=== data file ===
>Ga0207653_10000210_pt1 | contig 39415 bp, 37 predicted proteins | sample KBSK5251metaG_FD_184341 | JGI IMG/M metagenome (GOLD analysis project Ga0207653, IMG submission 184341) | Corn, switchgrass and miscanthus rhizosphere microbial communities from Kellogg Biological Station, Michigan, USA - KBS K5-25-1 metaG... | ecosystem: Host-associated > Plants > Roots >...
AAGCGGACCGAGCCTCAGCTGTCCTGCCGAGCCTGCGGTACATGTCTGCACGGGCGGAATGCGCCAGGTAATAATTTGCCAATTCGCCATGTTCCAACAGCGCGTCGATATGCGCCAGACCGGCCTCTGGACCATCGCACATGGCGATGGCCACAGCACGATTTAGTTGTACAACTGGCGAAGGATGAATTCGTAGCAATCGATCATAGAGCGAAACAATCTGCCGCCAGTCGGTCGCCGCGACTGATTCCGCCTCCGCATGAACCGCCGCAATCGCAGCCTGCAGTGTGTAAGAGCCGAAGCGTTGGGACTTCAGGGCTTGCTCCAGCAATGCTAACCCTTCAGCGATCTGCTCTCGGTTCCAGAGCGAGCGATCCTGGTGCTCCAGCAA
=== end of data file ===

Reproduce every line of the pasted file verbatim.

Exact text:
>Ga0207653_10000210_pt1 | contig 39415 bp, 37 predicted proteins | sample KBSK5251metaG_FD_184341 | JGI IMG/M metagenome (GOLD analysis project Ga0207653, IMG submission 184341) | Corn, switchgrass and miscanthus rhizosphere microbial communities from Kellogg Biological Station, Michigan, USA - KBS K5-25-1 metaG... | ecosystem: Host-associated > Plants > Roots >...
AAGCGGACCGAGCCTCAGCTGTCCTGCCGAGCCTGCGGTACATGTCTGCACGGGCGGAATGCGCCAGGTAATAATTTGCCAATTCGCCATGTTCCAACAGCGCGTCGATATGCGCCAGACCGGCCTCTGGACCATCGCACATGGCGATGGCCACAGCACGATTTAGTTGTACAACTGGCGAAGGATGAATTCGTAGCAATCGATCATAGAGCGAAACAATCTGCCGCCAGTCGGTCGCCGCGACTGATTCCGCCTCCGCATGAACCGCCGCAATCGCAGCCTGCAGTGTGTAAGAGCCGAAGCGTTGGGACTTCAGGGCTTGCTCCAGCAATGCTAACCCTTCAGCGATCTGCTCTCGGTTCCAGAGCGAGCGATCCTGGTGCTCCAGCAA